Will Republicans Keep Playing Russian Roulette with the Debt Ceiling?

August 13, 2017 Topic: economy Region: Americas Tags: Debt CeilingEconomyBudgetMoneyDonald TrumpFinances

Will Republicans Keep Playing Russian Roulette with the Debt Ceiling?

The debt ceiling is an ineffective tool for fiscal restraint since Congress has already committed to spending the money.

More than seven months into the 115th Congress, Republican majorities in both the House of Representatives and the Senate have been notably dysfunctional. President Donald Trump and his White House staff are in disarray. The budget process is way behind schedule, and every day brings the United States closer to what should be the unthinkable: defaulting on the national debt by failing to raise the debt ceiling.

While raising the debt ceiling should be routine, the current mix of political dysfunction and administrative mismanagement could signal trouble ahead with dire consequences. Treasury Secretary Steven Mnuchin says the debt ceiling must be increased by September 29. But Congress is in recess until after Labor Day and President Trump has left town for a seventeen-day golf getaway in New Jersey, leaving only twelve joint days where both the House and Senate are in session to address the issue.

The debt ceiling is like a gun pointed at the entire economy, and this has become an increasingly dangerous game of Russian Roulette. This is not a game the United States should play—if it ever was—and the time has come to repeal the debt ceiling for good.

When Congress makes tax and budget decisions resulting in spending greater than revenue, it must make up the difference through borrowing. The debt ceiling is a statutory limit on the maximum amount the federal government can borrow. It is an ineffective tool for fiscal restraint since Congress has already committed to spending the money. Without the ability to borrow, the U.S. government would not have sufficient funds to pay its obligations. This would result in a default, forcing the government to renege on some of its commitments made in law, such as salaries for military and civilian personnel, Social Security benefits, and interest payments on treasury bonds.

The United States has never defaulted on its financial obligations, and the repercussions would be severe. According to a Treasury Department report, a default may lead to a crisis on par or worse than the Great Recession. It would become more difficult to access credit, and the value of the dollar would fall.

A default could cause a sharp spike in interest rates, due to increased risk of investing in U.S. government-backed financial instruments. Homeowners would see housing values plummet. If interest rates increased by five percent, for example, the median home price could decrease by more than $70,000.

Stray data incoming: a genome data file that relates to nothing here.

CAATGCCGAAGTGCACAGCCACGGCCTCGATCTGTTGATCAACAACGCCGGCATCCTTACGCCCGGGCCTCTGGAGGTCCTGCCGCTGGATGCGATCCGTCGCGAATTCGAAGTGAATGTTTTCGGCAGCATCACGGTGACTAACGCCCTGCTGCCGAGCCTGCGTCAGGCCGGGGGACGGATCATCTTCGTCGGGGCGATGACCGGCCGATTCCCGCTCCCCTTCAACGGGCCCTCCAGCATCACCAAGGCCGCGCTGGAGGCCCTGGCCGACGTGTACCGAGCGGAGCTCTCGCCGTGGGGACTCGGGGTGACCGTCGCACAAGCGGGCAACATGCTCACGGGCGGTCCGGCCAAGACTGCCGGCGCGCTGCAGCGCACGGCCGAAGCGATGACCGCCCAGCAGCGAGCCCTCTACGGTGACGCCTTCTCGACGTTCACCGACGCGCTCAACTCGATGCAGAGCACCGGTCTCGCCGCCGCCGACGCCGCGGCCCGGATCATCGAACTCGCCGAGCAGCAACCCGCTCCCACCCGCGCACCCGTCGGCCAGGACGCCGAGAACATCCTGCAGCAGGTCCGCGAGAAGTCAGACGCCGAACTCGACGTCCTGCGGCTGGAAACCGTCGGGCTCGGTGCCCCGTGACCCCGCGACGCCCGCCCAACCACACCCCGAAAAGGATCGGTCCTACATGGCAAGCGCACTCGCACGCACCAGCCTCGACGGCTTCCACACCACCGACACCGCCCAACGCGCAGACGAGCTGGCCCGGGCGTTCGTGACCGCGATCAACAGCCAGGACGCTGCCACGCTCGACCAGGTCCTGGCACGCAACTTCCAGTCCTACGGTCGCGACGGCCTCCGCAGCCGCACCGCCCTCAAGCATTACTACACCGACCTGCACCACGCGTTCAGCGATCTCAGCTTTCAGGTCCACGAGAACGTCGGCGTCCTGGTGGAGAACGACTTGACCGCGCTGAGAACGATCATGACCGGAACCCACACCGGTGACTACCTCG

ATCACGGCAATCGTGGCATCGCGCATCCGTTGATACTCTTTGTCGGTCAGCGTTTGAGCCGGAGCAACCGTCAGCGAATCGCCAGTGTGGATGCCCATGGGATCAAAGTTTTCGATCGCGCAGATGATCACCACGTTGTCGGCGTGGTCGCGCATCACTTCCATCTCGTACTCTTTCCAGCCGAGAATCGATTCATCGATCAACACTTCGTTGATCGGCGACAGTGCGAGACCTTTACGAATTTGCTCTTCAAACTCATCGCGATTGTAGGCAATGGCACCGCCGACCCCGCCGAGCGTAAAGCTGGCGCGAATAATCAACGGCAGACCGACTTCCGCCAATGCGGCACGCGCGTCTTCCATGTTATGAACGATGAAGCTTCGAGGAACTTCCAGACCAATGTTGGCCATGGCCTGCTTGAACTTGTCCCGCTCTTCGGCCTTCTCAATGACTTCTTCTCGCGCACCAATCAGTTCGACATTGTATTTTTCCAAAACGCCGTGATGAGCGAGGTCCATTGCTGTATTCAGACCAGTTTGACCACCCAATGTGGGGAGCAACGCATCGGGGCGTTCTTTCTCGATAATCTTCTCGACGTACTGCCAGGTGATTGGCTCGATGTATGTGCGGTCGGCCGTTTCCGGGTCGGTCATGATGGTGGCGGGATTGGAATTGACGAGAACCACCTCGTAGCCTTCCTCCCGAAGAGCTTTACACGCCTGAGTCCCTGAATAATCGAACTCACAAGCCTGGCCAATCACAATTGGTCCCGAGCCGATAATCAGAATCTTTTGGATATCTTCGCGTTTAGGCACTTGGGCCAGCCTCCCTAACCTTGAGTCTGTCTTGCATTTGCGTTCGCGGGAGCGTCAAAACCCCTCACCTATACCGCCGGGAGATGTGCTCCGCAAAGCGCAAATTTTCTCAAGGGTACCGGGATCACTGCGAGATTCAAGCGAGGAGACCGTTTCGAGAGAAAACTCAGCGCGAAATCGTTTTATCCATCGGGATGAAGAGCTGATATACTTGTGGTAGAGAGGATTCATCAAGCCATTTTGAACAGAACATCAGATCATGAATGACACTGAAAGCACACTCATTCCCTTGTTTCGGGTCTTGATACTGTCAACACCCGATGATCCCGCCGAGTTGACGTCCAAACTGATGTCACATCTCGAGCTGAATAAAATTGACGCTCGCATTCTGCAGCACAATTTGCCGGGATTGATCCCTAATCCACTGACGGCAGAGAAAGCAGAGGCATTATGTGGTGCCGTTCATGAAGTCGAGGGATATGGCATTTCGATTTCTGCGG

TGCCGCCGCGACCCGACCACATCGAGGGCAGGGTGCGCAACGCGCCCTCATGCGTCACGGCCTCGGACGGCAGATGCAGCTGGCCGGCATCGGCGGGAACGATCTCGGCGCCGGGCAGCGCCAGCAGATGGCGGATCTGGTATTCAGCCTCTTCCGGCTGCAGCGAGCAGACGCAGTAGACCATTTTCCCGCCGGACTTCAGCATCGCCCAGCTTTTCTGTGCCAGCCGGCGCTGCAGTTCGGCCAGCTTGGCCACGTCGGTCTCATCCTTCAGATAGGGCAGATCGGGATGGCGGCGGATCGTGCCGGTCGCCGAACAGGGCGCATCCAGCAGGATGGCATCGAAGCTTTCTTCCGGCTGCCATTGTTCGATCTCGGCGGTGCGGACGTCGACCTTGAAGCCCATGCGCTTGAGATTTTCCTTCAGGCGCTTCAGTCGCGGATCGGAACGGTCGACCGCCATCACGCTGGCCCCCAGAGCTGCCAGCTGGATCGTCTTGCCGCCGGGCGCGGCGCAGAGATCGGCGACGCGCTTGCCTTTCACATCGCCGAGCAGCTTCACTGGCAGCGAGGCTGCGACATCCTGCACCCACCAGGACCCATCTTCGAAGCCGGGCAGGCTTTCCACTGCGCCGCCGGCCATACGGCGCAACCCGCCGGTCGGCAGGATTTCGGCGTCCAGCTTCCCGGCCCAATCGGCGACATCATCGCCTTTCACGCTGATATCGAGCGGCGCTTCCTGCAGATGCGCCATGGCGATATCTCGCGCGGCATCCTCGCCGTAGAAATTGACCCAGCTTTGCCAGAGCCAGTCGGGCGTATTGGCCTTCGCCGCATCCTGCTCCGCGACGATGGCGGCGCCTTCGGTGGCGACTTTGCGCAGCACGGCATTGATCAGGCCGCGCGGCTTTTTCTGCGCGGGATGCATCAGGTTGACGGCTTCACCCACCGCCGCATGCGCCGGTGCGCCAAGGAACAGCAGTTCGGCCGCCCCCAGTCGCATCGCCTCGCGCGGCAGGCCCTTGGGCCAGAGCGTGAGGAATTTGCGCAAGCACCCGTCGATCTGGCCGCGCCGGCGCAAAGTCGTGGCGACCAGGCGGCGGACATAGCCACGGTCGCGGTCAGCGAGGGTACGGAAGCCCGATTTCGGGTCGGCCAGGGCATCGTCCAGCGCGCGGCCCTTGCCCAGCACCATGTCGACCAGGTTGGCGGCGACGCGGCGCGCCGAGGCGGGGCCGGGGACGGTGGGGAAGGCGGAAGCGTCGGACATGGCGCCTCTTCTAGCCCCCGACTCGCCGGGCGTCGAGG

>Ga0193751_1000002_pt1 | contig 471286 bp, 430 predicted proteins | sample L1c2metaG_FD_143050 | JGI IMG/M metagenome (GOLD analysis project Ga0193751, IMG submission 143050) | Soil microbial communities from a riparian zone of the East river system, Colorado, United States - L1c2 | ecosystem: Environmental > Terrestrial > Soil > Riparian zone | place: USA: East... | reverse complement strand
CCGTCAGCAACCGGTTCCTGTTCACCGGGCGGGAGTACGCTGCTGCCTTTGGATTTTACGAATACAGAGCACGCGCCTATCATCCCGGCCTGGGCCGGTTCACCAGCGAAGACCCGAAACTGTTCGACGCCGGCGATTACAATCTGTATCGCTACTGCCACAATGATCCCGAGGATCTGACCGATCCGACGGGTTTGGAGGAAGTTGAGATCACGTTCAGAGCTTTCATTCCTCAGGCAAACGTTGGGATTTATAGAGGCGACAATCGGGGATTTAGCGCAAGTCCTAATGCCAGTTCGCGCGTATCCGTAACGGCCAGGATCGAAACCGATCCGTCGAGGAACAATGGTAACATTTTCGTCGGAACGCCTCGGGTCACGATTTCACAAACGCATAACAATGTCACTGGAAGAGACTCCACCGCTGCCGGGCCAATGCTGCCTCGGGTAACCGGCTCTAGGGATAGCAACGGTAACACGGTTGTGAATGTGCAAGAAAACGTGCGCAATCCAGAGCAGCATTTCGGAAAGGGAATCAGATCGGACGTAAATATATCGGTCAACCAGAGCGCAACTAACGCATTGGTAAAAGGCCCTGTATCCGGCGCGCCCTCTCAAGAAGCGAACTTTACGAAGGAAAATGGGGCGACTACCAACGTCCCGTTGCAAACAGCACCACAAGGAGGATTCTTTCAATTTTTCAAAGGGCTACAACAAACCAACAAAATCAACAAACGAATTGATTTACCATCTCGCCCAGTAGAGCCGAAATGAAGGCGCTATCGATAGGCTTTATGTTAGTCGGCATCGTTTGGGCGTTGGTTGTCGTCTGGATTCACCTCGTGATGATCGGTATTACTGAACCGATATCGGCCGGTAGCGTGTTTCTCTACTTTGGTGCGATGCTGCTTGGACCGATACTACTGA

Sharply higher interest rates also discourage investment since the cost of borrowing goes up. This means negative effects for the construction industry, auto sales and overall business expansion, leading to fewer new jobs. In fact, higher interest rates from default could mean millions of jobs lost.

Under President Barack Obama, Republicans in Congress attempted to use the debt ceiling to extract policy or budgetary concessions, which took the country dangerously close to default. In theory, raising the debt ceiling today should be a smoother political process, since Republicans control the House, Senate and White House. Yet, it seems some members of the ultraconservative House Freedom Caucus want to deploy similar tactics to force through deep spending cuts. If these members on the far right take this approach again, then they will essentially be holding the Republican Party—and the full faith and credit of the United States—hostage, and few good things ever come from taking yourself hostage.

The White House has spent the summer offering mixed messages, with Secretary Mnuchin supporting a clean debt-ceiling increase, while former Freedom Caucus member and current Office of Management and Budget Director Mick Mulvaney initially called for a debt ceiling increase tied to spending cuts. Secretary Mnuchin seems to have the Trump administration united behind a clean debt limit increase for now, but President Trump routinely undercuts his own staff and remains a wildcard in this process. Candidate Trump floated an incoherent idea about using a default as a strategic advantage; President Trump tweeted a demand for the Senate to take another vote on repealing the ACA, “before voting on any other bill!”

In this environment, especially, it is more important than ever that we end the debt ceiling once and for all. The debt ceiling has always been an issue of our own making. Congress and the Trump administration have plenty of other issues as it is, and the last thing the United States needs right now is to blunder into a default due to reckless political brinksmanship and administrative confusion.

Andrew Schwartz is a policy analyst at the Center for American Progress. Harry Stein is the director of fiscal policy at the center.

Image: U.S. House Speaker Paul Ryan and House Republican Whip Steve Scalise (R-LA) introduce Representative Steve Stivers (R-OH), Representative Jason Smith (R-MO) and Representative Luke Messer (R-IN) as new members of the House Republican leadership team after their caucus held leadership elections on Capitol Hill in Washington, U.S. November 15, 2016. REUTERS/Jonathan Ernst